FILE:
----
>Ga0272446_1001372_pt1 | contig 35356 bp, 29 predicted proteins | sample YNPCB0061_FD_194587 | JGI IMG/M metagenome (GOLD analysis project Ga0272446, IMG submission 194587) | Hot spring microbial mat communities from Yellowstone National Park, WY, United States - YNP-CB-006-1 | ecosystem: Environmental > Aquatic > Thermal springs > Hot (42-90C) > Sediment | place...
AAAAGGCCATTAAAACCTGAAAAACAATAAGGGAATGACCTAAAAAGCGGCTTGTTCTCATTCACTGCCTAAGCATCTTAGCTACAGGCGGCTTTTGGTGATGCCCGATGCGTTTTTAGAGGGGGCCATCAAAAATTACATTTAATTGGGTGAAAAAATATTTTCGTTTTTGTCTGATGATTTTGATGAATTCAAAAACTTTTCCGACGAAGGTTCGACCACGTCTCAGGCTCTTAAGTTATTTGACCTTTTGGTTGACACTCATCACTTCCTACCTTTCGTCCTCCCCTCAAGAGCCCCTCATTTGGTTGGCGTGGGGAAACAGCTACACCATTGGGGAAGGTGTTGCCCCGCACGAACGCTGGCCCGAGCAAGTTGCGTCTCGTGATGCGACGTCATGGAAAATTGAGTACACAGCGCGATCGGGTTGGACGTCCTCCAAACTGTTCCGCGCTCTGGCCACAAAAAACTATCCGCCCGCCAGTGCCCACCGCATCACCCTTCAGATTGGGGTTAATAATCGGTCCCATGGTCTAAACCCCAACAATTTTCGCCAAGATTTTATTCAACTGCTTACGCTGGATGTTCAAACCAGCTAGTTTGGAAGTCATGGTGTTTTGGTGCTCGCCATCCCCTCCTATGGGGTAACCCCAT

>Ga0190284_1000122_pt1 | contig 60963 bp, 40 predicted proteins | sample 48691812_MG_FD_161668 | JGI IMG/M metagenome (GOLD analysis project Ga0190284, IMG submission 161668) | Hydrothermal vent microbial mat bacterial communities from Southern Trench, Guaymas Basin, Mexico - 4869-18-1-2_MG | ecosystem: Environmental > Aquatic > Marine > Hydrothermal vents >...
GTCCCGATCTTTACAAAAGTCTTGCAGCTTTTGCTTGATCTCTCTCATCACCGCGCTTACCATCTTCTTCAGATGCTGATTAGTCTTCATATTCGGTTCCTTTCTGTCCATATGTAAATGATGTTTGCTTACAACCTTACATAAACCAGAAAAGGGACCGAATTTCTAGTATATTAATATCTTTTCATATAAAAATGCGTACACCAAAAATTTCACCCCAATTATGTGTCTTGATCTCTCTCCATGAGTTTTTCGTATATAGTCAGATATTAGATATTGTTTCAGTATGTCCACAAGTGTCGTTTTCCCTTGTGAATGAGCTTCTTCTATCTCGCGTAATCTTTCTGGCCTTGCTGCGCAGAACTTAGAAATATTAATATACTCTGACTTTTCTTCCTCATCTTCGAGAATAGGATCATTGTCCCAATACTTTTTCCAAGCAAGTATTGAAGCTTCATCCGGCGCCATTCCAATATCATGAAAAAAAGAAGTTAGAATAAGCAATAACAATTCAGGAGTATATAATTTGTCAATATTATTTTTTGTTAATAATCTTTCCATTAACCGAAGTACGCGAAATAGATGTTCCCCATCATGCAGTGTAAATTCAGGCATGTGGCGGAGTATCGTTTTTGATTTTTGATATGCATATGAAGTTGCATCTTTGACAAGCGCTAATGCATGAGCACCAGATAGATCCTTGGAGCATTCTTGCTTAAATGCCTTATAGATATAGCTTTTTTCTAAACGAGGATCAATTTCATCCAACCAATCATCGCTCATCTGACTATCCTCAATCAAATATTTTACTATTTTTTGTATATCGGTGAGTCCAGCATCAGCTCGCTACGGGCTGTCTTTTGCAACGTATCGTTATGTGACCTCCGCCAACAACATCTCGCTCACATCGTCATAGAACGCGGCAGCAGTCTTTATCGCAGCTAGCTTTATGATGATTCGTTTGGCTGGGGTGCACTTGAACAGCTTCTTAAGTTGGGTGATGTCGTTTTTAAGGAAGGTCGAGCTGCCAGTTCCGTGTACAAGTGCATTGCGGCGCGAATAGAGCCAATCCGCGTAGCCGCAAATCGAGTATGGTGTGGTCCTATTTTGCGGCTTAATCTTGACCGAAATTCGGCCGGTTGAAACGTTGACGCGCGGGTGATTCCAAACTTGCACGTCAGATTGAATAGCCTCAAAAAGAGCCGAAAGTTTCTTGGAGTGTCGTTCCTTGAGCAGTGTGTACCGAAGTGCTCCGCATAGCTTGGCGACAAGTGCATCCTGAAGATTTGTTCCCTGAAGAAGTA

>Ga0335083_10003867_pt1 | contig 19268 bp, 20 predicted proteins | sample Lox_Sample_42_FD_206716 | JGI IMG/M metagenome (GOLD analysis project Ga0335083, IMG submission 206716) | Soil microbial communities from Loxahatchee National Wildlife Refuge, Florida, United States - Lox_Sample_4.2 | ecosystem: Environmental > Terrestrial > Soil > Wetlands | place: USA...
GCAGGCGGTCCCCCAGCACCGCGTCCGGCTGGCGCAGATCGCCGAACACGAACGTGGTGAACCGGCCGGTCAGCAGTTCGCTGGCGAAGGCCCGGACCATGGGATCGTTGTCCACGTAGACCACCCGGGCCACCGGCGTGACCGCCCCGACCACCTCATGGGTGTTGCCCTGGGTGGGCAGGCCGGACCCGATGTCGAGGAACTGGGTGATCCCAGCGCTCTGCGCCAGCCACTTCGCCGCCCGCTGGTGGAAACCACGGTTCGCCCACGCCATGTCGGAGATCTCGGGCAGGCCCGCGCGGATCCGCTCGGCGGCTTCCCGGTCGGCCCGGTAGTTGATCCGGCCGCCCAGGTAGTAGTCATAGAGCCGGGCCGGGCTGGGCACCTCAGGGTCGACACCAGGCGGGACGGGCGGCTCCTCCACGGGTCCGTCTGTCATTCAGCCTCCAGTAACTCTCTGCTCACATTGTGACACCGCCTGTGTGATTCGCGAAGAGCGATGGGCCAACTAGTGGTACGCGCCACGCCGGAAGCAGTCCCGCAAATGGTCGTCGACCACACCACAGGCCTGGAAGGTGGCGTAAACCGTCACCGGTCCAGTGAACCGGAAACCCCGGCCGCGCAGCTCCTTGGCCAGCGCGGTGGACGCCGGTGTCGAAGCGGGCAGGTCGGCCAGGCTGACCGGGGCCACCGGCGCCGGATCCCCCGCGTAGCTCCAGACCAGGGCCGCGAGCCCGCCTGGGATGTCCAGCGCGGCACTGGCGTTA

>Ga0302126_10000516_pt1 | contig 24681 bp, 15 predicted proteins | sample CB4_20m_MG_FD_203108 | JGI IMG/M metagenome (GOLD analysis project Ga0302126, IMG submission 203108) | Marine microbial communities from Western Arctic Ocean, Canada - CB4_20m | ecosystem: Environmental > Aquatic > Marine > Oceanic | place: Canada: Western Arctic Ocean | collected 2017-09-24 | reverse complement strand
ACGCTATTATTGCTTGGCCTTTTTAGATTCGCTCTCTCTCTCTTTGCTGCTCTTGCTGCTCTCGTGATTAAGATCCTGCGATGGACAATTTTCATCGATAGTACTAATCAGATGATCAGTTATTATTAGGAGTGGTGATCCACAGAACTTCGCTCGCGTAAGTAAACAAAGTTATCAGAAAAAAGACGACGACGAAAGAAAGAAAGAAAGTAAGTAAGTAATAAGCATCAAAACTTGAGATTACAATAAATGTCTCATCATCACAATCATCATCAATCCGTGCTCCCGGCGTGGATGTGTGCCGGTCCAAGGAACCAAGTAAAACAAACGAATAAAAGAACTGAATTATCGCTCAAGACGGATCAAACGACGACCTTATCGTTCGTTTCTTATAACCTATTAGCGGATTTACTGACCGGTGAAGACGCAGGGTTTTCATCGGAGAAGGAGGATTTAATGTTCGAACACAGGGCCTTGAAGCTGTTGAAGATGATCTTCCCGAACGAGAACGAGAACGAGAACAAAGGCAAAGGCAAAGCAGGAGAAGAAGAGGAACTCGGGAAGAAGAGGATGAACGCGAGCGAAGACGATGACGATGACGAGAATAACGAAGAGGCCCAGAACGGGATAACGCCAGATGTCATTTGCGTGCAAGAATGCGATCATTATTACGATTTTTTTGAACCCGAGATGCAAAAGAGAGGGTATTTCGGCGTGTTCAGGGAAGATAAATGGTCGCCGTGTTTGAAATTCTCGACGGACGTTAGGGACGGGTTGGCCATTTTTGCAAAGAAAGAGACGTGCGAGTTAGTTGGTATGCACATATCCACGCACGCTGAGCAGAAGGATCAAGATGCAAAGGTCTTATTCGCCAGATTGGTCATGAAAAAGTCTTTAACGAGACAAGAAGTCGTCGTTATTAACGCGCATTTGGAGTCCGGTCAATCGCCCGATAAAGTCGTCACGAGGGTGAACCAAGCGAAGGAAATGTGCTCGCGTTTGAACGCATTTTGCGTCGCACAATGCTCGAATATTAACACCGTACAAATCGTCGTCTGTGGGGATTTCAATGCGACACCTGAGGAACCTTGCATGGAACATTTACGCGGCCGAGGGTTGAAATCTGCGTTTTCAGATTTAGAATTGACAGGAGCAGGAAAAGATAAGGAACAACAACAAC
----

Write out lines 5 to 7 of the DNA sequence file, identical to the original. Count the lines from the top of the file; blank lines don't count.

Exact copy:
>Ga0335083_10003867_pt1 | contig 19268 bp, 20 predicted proteins | sample Lox_Sample_42_FD_206716 | JGI IMG/M metagenome (GOLD analysis project Ga0335083, IMG submission 206716) | Soil microbial communities from Loxahatchee National Wildlife Refuge, Florida, United States - Lox_Sample_4.2 | ecosystem: Environmental > Terrestrial > Soil > Wetlands | place: USA...
GCAGGCGGTCCCCCAGCACCGCGTCCGGCTGGCGCAGATCGCCGAACACGAACGTGGTGAACCGGCCGGTCAGCAGTTCGCTGGCGAAGGCCCGGACCATGGGATCGTTGTCCACGTAGACCACCCGGGCCACCGGCGTGACCGCCCCGACCACCTCATGGGTGTTGCCCTGGGTGGGCAGGCCGGACCCGATGTCGAGGAACTGGGTGATCCCAGCGCTCTGCGCCAGCCACTTCGCCGCCCGCTGGTGGAAACCACGGTTCGCCCACGCCATGTCGGAGATCTCGGGCAGGCCCGCGCGGATCCGCTCGGCGGCTTCCCGGTCGGCCCGGTAGTTGATCCGGCCGCCCAGGTAGTAGTCATAGAGCCGGGCCGGGCTGGGCACCTCAGGGTCGACACCAGGCGGGACGGGCGGCTCCTCCACGGGTCCGTCTGTCATTCAGCCTCCAGTAACTCTCTGCTCACATTGTGACACCGCCTGTGTGATTCGCGAAGAGCGATGGGCCAACTAGTGGTACGCGCCACGCCGGAAGCAGTCCCGCAAATGGTCGTCGACCACACCACAGGCCTGGAAGGTGGCGTAAACCGTCACCGGTCCAGTGAACCGGAAACCCCGGCCGCGCAGCTCCTTGGCCAGCGCGGTGGACGCCGGTGTCGAAGCGGGCAGGTCGGCCAGGCTGACCGGGGCCACCGGCGCCGGATCCCCCGCGTAGCTCCAGACCAGGGCCGCGAGCCCGCCTGGGATGTCCAGCGCGGCACTGGCGTTA

>Ga0302126_10000516_pt1 | contig 24681 bp, 15 predicted proteins | sample CB4_20m_MG_FD_203108 | JGI IMG/M metagenome (GOLD analysis project Ga0302126, IMG submission 203108) | Marine microbial communities from Western Arctic Ocean, Canada - CB4_20m | ecosystem: Environmental > Aquatic > Marine > Oceanic | place: Canada: Western Arctic Ocean | collected 2017-09-24 | reverse complement strand